Thursday, March 29, 2012
Detection and Treatment of Liver Condition May Reduce Societal Costs Significantly
Sathya Achia Abraham
VCU Communications and Public Relations
Keywords: cirrhosis, driving skills
Detecting and treating a late-stage liver condition called minimal
hepatic encephalopathy may reduce societal costs by more than $3 million
over five years, according to a new study led by researchers at
Virginia Commonwealth University.
Minimal hepatic encephalopathy, or MHE, affects a large proportion of
patients with chronic liver disease or cirrhosis. MHE is caused by the
build-up of toxic substances that are normally removed by the liver. It
is a reversible condition. It is associated with cognitive impairment,
loss of consciousness and an increased risk of motor vehicle accidents.
In the study, published in the April issue of Hepatology, a journal
of the American Association for the Study of Liver Diseases, the team
conducted a cost-effectiveness analysis to determine whether it would
save money in the long term to test people with cirrhosis for MHE and to
treat those affected. This was compared to the current standard of
care, which is to do nothing. The team used motor vehicle accidents as a
benchmark complication of MHE and investigated whether different
methods of diagnosing and/or treating MHE saved costs from a societal
perspective. Read the journal’s release here.
“This is the first time that cost-analysis in cirrhosis and MHE has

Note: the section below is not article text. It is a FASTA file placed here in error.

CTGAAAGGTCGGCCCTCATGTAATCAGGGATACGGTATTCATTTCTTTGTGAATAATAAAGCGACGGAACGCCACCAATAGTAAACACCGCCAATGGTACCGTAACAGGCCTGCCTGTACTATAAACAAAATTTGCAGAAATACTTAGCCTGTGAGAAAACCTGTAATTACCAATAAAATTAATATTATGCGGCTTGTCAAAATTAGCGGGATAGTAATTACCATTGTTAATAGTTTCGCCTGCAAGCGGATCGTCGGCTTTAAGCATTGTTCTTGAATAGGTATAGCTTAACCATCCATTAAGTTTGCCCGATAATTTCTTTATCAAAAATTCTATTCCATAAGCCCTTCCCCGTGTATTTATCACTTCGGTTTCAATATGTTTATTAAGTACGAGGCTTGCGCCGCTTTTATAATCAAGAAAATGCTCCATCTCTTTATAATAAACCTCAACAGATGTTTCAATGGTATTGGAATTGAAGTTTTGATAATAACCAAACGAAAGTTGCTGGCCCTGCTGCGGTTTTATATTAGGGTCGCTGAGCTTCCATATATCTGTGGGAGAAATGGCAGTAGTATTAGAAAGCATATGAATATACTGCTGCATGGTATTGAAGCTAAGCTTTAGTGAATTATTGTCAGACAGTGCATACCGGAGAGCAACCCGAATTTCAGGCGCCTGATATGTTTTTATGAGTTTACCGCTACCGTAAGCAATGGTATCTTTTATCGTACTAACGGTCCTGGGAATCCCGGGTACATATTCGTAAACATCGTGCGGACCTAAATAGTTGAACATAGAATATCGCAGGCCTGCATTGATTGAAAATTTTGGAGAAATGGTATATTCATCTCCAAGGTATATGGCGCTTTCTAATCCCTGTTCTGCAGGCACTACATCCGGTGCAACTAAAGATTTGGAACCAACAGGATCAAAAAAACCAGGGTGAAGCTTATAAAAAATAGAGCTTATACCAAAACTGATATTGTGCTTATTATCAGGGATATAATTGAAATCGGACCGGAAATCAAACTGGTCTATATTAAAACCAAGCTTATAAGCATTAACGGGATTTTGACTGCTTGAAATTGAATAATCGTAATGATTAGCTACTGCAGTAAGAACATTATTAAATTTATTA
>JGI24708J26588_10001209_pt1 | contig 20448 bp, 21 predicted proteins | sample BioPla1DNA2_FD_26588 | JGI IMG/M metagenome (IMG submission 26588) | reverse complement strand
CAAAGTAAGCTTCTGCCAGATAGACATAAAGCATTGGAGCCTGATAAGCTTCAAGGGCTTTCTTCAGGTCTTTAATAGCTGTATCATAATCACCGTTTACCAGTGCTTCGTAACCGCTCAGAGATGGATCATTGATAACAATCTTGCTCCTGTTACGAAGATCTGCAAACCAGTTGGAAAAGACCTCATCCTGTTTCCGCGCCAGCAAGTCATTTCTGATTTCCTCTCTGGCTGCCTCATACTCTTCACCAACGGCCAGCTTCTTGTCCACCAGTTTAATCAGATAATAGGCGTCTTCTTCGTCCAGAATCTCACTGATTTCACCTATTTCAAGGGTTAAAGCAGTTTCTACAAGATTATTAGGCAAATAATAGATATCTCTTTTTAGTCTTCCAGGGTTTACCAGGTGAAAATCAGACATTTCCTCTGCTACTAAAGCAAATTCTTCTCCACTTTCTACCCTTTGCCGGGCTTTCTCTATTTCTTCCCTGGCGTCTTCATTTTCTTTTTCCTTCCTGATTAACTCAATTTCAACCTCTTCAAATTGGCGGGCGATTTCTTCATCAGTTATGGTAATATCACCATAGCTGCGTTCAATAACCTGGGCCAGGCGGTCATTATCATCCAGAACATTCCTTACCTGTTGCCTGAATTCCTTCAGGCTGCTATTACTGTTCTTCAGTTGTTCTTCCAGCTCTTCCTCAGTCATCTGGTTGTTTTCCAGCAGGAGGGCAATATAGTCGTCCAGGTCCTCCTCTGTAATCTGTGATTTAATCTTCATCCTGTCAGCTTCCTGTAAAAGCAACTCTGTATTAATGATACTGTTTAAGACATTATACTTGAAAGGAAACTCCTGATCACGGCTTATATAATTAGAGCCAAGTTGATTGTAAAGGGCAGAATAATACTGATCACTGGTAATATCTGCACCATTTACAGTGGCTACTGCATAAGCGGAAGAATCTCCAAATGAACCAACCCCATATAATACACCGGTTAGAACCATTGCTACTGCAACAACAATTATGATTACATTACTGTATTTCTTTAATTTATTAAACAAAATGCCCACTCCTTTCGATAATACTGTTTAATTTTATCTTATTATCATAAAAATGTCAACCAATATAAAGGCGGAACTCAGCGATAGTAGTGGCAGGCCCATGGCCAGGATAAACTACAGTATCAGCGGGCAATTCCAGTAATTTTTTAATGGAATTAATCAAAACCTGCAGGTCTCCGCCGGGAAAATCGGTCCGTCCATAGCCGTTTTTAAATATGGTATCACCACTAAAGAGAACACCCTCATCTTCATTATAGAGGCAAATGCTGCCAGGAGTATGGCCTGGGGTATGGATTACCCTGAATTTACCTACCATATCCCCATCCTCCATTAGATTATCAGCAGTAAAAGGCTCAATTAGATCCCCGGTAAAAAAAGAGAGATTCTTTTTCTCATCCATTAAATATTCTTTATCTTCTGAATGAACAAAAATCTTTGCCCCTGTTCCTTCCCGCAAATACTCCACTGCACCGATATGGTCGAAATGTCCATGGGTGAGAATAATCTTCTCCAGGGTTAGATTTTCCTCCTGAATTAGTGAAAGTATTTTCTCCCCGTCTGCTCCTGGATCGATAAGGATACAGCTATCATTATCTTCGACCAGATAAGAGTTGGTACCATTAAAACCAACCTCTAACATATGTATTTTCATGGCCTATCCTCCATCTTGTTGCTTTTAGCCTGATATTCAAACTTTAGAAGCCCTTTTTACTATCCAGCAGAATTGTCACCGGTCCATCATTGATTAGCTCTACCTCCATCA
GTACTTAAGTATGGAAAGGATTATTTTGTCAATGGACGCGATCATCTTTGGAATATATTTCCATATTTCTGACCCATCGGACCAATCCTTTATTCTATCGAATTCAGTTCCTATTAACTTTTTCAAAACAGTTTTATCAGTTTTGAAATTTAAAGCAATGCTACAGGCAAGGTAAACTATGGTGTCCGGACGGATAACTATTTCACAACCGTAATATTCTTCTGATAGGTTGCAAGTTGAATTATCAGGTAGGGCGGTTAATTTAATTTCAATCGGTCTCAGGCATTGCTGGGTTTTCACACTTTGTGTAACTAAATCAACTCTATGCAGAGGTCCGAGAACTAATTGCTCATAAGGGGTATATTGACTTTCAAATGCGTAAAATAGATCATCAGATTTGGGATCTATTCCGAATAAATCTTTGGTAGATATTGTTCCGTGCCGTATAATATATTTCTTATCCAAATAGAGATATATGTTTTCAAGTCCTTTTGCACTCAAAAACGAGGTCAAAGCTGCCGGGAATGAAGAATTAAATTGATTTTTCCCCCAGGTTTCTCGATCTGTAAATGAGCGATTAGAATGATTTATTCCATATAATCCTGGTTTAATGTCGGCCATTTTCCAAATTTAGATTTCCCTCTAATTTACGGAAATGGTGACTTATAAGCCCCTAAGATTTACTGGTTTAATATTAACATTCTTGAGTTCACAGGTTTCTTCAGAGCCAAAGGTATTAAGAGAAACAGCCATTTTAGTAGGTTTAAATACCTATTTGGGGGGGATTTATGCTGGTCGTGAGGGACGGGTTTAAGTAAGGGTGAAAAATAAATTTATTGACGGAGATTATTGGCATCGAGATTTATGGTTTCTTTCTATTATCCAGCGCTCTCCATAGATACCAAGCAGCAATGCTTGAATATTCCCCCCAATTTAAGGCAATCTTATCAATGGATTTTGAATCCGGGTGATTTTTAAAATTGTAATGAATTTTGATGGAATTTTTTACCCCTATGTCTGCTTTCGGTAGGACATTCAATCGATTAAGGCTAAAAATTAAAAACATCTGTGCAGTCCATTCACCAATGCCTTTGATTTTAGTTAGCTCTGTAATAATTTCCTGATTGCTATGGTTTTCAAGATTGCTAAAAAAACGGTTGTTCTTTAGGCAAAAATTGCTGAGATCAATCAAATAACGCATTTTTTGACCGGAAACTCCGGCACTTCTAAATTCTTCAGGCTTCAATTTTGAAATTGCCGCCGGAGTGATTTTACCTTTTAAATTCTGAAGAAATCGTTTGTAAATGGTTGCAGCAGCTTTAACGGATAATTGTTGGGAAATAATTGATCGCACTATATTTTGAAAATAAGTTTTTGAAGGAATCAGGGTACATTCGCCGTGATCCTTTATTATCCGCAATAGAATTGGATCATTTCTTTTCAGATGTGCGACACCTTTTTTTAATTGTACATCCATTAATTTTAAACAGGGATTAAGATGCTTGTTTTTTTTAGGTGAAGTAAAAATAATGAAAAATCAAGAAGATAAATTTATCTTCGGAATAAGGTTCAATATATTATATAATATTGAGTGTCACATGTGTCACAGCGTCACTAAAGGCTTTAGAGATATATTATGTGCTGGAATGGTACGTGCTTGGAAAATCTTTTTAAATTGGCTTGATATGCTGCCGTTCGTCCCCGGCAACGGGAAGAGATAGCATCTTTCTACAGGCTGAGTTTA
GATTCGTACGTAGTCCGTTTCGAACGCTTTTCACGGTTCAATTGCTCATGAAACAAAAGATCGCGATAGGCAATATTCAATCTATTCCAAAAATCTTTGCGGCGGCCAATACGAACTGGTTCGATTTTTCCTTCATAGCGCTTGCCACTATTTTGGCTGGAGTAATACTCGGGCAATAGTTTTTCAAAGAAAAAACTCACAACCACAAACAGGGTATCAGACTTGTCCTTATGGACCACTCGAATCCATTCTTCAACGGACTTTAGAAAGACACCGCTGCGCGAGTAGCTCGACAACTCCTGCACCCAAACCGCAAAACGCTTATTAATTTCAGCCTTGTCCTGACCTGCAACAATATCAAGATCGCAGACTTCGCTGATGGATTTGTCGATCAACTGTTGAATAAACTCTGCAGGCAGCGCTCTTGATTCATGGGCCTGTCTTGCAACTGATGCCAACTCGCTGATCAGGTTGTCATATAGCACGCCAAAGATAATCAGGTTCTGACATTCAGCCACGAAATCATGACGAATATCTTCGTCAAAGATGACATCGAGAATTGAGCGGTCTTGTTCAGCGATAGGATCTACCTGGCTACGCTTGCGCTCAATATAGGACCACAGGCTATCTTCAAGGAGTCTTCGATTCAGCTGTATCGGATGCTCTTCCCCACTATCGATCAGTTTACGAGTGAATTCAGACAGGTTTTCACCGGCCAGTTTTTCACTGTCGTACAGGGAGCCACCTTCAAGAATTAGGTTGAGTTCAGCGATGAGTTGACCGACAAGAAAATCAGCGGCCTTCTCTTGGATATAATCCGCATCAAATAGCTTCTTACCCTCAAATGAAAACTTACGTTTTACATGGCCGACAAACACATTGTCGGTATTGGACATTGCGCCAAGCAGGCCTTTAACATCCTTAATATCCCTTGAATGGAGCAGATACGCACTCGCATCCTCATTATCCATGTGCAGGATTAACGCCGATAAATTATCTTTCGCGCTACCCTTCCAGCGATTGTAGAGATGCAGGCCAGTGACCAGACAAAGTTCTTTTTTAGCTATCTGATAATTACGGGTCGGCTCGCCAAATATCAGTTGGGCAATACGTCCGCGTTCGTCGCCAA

taken into account the needs and finances of the society,” said lead
investigator Jasmohan Bajaj, M.D., associate professor of hepatology in
the VCU School of Medicine and the Hunter Holmes McGuire Veterans
Affairs Medical Center in Richmond, Va.
“This encourages practitioners to look beyond the individual patient
with chronic liver disease and think of their environment and society
also, rather than manage them in a vacuum,” he said.
Individuals suffering from MHE appear normal, but have severe
problems with functioning, quality of life, employment and driving, that
can only be detected through specialized testing. Since these tests
require some dedicated time and effort, most doctors are not able to
perform them as part of a patient’s clinic visit.
According to Bajaj, the team found that all diagnostic strategies had
cost-saving benefits compared to not doing any diagnostic testing at
all. A computerized test available at online known as the inhibitory
control test was found to save the most money and impact society
positively, in addition to subsequent treatment with a drug known as
Bajaj collaborated with VCU colleagues Arun J.
Sanyal, M.D., and Douglas M. Heuman, M.D., with the Division of
Gastroenterology, Hepatology and Nutrition in the Virginia Commonwealth
University School of Medicine and the Hunter Holmes McGuire VA Medical
Center, and Steven D. Pinkerton, Ph.D., with the Medical College of
Wisconsin in Milwaukee.
The work was supported in part by grants from the National Institute
of Mental Health, the National Center for complementary and Alternative
Medicine and the American College of Gastroenterology Junior Faculty
Development Award grant.